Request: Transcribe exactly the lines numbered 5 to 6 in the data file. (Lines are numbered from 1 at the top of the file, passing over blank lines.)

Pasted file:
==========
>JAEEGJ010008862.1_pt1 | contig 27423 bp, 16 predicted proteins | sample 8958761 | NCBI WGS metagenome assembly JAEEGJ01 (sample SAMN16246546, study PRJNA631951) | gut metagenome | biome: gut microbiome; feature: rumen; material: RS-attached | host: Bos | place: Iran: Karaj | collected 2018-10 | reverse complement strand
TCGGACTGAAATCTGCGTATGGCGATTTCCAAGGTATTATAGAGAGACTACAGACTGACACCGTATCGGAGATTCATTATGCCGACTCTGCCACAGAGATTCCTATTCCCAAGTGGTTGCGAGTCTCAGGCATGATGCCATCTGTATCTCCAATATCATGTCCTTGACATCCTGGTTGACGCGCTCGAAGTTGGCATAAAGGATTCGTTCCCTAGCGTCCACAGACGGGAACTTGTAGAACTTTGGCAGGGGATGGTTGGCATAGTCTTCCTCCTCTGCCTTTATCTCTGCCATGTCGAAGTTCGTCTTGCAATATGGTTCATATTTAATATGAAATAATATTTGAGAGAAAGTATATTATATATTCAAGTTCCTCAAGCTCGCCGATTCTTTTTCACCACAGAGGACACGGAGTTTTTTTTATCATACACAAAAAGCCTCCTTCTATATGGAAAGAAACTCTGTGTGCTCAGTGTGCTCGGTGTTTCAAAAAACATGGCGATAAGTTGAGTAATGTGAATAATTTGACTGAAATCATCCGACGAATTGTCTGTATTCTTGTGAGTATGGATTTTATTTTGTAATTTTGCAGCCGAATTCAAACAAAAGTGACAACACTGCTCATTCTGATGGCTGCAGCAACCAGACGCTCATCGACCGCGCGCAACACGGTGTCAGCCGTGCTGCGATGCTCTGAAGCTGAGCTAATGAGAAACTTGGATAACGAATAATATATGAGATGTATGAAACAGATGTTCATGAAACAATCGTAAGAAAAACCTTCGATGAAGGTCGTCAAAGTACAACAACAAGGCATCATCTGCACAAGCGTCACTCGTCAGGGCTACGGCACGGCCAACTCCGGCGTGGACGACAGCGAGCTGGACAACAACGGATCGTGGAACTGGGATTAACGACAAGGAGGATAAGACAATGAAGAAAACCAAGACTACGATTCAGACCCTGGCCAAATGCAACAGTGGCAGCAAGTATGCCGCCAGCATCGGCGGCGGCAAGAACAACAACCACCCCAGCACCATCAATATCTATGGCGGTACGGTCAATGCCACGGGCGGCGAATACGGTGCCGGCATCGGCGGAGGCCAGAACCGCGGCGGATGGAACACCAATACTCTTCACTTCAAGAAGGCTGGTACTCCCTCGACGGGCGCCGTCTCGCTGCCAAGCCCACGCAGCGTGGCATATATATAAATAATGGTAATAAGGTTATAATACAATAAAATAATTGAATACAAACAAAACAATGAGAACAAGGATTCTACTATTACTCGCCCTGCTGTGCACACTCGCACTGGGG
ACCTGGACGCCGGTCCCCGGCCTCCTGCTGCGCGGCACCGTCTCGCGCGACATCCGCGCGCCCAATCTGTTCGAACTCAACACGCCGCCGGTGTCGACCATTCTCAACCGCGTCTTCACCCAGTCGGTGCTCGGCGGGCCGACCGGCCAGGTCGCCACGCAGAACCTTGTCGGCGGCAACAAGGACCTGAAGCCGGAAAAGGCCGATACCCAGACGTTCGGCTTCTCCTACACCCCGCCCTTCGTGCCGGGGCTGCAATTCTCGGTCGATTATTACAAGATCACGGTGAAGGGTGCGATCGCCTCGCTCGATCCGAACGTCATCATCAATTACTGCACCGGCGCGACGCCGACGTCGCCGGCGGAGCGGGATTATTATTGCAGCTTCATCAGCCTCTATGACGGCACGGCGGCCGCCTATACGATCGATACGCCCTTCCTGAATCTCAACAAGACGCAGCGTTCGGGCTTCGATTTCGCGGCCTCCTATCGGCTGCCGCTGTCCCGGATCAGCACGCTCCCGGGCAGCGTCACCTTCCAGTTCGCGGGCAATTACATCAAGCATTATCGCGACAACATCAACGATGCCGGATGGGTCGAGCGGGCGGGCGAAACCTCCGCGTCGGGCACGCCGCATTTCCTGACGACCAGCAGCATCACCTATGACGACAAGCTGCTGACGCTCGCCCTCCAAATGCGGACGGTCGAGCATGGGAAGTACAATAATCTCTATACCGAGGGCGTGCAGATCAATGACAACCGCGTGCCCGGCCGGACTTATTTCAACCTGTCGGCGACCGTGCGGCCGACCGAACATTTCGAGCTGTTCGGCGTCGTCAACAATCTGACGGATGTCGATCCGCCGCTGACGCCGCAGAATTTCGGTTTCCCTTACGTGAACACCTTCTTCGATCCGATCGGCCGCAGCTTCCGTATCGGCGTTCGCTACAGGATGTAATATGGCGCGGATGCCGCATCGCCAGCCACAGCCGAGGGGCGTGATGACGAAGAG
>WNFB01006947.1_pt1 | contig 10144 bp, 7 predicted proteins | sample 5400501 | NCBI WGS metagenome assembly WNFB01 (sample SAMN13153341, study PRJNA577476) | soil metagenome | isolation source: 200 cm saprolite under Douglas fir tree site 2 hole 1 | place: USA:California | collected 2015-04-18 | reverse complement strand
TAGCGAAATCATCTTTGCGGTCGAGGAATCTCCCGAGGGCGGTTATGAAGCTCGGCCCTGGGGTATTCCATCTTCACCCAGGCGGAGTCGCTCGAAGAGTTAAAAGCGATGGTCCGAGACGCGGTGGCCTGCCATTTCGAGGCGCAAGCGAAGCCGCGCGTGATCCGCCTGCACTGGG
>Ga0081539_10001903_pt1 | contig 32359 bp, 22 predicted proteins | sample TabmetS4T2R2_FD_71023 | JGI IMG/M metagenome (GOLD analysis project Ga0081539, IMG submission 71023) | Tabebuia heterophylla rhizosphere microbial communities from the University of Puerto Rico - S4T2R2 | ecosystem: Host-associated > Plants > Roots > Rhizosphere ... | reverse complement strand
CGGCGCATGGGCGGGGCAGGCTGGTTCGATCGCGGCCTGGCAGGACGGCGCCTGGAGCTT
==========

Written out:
TAGCGAAATCATCTTTGCGGTCGAGGAATCTCCCGAGGGCGGTTATGAAGCTCGGCCCTGGGGTATTCCATCTTCACCCAGGCGGAGTCGCTCGAAGAGTTAAAAGCGATGGTCCGAGACGCGGTGGCCTGCCATTTCGAGGCGCAAGCGAAGCCGCGCGTGATCCGCCTGCACTGGG
>Ga0081539_10001903_pt1 | contig 32359 bp, 22 predicted proteins | sample TabmetS4T2R2_FD_71023 | JGI IMG/M metagenome (GOLD analysis project Ga0081539, IMG submission 71023) | Tabebuia heterophylla rhizosphere microbial communities from the University of Puerto Rico - S4T2R2 | ecosystem: Host-associated > Plants > Roots > Rhizosphere ... | reverse complement strand